Further Informed Design Process of the Model and Experiments
Creating a representation of our model was one facet, but ensuring the harmony, or composability, of parts through runs was informed through an empirical experimentation methodology of its own. SimBiology provides tools such as Parameter Sweep to allow the iteration of equation parameters and sequential data collection through runs. While much of this data was transient and highly variable, the different simulation settings we used can be viewed in the full model, as linked above.
Repeated trials and iterations of parameters thus ultimately informed the design of our sensor specifications, network topology, and graded responses needed for treatment.
For example, at first pass, we found our system was unstable, in which the concentration of output marker protein continued to rise exponentially after any observable period of time. Knowing from our circuit design that our ERNs had differential cutting specificities/efficiencies meant that we expected the inputting of different parameters in their respective ODEs to have differential effects upon target substrates. In an attempt to correct for this, we continued to modulate these parameters until the efficiencies were much above those observed within the PERSIST system. However, the concentration of system output continued to increase exponentially. After consulting with Dr. Weiss, we realized we weren’t constraining our system to naturally available resources within the cell. To remediate this, we introduced resources at transcription step reactions: a finite number of RNA polymerases, the central piece of the intracellular schematic.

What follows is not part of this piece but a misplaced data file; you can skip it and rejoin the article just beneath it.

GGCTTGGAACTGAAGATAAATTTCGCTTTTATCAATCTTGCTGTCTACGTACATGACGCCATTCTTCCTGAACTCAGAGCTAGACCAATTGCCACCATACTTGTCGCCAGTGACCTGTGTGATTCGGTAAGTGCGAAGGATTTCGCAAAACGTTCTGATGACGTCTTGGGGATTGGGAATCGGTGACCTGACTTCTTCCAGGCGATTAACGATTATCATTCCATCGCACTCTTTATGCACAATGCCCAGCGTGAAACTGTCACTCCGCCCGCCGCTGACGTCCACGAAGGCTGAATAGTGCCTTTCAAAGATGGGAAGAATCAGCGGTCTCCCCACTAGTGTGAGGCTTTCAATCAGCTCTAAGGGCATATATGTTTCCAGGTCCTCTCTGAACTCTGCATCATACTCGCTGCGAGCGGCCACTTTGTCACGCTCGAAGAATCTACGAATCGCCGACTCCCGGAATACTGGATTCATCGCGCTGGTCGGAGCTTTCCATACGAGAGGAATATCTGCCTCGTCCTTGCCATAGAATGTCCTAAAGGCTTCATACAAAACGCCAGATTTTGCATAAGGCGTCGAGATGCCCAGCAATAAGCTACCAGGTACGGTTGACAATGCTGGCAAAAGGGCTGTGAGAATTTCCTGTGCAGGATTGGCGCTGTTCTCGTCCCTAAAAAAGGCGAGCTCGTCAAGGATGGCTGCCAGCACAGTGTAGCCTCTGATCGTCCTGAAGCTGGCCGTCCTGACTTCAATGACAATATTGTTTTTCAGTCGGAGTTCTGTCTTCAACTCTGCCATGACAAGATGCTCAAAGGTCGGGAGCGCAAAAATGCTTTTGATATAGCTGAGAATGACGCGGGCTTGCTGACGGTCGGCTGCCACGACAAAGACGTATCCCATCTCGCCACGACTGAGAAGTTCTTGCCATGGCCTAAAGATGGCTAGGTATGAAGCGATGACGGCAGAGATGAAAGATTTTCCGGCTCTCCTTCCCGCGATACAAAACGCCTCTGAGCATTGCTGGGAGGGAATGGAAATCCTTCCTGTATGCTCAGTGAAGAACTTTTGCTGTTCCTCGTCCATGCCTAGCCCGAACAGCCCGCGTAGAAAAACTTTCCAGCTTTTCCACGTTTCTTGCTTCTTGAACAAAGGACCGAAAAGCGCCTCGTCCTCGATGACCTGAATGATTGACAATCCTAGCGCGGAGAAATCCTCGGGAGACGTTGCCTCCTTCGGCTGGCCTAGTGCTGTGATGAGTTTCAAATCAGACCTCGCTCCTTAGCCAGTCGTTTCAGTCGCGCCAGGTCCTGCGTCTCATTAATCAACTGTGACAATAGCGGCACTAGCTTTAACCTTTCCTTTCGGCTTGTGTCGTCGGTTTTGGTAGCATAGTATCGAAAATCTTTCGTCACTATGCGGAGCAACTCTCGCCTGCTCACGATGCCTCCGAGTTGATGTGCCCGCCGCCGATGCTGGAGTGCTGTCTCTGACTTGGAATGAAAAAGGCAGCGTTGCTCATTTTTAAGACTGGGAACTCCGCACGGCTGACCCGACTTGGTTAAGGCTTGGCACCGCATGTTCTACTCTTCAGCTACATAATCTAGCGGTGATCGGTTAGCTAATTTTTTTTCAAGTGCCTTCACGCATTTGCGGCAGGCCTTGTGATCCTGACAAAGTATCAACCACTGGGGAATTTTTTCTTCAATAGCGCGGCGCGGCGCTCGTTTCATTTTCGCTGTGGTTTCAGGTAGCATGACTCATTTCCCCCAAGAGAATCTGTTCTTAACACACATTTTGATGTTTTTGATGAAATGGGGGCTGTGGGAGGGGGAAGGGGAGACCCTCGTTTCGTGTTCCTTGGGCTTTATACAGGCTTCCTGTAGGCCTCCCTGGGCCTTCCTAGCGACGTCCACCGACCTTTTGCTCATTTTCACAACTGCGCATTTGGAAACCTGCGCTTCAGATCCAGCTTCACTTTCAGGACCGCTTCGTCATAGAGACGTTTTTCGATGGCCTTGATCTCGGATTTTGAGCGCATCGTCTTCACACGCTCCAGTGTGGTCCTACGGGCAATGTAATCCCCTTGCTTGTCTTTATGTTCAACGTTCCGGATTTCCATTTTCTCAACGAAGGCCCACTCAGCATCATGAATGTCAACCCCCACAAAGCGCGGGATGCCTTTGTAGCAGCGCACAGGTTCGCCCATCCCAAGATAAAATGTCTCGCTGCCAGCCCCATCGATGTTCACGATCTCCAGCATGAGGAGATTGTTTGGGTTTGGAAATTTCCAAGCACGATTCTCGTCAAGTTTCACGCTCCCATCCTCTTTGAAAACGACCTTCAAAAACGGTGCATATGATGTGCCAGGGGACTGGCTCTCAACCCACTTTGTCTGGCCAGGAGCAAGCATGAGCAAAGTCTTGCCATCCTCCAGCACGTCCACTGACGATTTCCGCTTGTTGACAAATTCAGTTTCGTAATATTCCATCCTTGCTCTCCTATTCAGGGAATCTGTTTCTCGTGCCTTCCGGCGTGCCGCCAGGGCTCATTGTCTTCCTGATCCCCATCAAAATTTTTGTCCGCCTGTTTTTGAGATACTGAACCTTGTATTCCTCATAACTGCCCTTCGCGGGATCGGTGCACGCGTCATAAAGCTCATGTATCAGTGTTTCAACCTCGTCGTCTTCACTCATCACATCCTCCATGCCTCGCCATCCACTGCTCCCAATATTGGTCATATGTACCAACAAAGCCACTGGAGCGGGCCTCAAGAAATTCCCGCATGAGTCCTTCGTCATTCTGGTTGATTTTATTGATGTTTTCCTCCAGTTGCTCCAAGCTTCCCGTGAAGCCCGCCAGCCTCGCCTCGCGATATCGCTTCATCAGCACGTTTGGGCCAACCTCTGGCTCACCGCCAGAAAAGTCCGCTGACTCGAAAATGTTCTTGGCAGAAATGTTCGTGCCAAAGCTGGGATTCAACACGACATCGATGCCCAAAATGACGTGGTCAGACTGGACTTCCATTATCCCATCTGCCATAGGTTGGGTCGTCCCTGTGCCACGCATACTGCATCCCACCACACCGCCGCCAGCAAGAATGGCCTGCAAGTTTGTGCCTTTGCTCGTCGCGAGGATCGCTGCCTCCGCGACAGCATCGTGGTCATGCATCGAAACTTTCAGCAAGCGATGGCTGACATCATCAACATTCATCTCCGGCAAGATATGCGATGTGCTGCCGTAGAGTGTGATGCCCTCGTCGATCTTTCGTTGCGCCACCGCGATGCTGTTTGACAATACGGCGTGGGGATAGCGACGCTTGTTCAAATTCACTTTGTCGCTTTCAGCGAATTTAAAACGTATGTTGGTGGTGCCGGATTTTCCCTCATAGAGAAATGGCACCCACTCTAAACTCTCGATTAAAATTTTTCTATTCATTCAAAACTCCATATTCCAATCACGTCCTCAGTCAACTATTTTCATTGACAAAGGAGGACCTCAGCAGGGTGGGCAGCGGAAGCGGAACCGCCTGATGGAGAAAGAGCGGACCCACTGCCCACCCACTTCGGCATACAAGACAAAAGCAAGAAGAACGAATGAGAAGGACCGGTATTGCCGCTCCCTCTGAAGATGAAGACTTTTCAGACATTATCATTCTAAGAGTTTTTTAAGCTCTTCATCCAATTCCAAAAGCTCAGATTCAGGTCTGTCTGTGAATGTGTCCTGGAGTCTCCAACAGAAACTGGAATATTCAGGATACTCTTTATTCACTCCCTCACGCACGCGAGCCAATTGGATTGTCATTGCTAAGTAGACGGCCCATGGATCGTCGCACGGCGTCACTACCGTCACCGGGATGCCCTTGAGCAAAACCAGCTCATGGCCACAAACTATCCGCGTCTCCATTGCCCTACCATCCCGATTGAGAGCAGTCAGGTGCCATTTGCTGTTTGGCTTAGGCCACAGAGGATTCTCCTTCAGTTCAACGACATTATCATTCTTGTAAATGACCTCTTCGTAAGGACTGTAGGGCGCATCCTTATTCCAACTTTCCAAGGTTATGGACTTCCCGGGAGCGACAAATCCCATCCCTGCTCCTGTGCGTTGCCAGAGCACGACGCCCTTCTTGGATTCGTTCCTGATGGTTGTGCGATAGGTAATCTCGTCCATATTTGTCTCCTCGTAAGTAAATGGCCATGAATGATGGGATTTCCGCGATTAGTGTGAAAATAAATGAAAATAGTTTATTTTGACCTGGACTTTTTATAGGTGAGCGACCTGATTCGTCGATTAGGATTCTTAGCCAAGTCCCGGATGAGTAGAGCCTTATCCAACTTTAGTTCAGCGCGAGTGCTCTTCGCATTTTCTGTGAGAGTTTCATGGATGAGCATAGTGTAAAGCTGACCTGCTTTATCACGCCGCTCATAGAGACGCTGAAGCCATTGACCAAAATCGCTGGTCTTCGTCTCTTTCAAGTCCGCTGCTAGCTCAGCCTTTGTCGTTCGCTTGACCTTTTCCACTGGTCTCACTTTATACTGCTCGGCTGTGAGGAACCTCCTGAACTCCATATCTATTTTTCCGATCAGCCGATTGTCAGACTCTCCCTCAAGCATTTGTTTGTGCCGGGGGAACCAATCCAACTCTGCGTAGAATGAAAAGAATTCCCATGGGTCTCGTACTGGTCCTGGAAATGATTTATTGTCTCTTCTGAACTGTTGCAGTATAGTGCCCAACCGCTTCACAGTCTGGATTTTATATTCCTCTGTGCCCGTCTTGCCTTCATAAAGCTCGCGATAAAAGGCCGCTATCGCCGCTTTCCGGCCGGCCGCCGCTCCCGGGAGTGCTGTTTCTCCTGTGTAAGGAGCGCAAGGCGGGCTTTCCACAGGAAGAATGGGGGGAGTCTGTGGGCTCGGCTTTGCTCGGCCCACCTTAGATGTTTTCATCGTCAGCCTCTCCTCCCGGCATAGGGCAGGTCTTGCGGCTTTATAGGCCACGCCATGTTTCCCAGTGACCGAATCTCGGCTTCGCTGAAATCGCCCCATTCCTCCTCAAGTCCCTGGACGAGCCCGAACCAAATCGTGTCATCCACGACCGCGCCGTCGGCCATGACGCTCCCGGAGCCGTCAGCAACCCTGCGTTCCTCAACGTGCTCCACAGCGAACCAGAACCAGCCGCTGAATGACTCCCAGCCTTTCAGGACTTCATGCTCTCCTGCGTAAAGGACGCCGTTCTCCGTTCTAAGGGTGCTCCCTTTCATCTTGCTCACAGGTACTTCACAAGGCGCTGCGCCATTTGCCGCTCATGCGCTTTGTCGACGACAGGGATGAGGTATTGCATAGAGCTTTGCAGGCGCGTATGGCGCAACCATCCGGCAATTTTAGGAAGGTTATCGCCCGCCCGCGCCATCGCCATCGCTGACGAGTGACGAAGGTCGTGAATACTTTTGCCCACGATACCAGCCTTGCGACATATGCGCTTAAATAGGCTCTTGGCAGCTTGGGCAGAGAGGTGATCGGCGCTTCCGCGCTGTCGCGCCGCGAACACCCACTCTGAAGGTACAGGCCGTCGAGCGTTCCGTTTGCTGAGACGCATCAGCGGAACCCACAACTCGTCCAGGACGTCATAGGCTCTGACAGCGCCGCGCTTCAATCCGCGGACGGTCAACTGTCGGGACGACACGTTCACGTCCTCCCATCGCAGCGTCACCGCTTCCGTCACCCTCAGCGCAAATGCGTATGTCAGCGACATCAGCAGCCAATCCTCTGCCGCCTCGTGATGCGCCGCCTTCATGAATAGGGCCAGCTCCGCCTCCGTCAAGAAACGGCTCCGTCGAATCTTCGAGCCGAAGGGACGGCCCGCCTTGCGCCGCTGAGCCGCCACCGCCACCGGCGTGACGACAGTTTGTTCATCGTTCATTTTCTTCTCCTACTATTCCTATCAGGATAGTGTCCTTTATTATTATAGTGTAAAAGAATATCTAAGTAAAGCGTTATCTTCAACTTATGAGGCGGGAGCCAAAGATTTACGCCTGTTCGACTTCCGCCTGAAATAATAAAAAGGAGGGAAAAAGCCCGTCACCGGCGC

To demonstrate our proof of concept, ELK-1 was sufficient as our observed output of cytokine sequestration as its level was representative of if our cytokine modulator was able to act as a negative feedback loop, reducing its own inputs. Additionally, in our model, it is produced at a scaled, otherwise identical, rate to NF-KB. By targeting the output protein, scFv, to each cytokine, we could understand the behavior of each cytokine with regards to both the intracellular system but also the severity of the cytokine storm.
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Acharya, D., Liu, G., & Gack, M. U. (2020). Dysregulation of type I interferon responses in COVID-19. Nat Rev Immunol 20, 397–398 doi:10.1038/s41577-020-0346-x
Yiu, H. H., Graham, A. L., & Stengel, R. F. (2012). Dynamics of a cytokine storm. PloS one, 7(10). doi:10.1371/journal.pone.0045027
This page was written by Sangita Vasikaran, Ethan Levy, Rachel Shen, and Erin Shin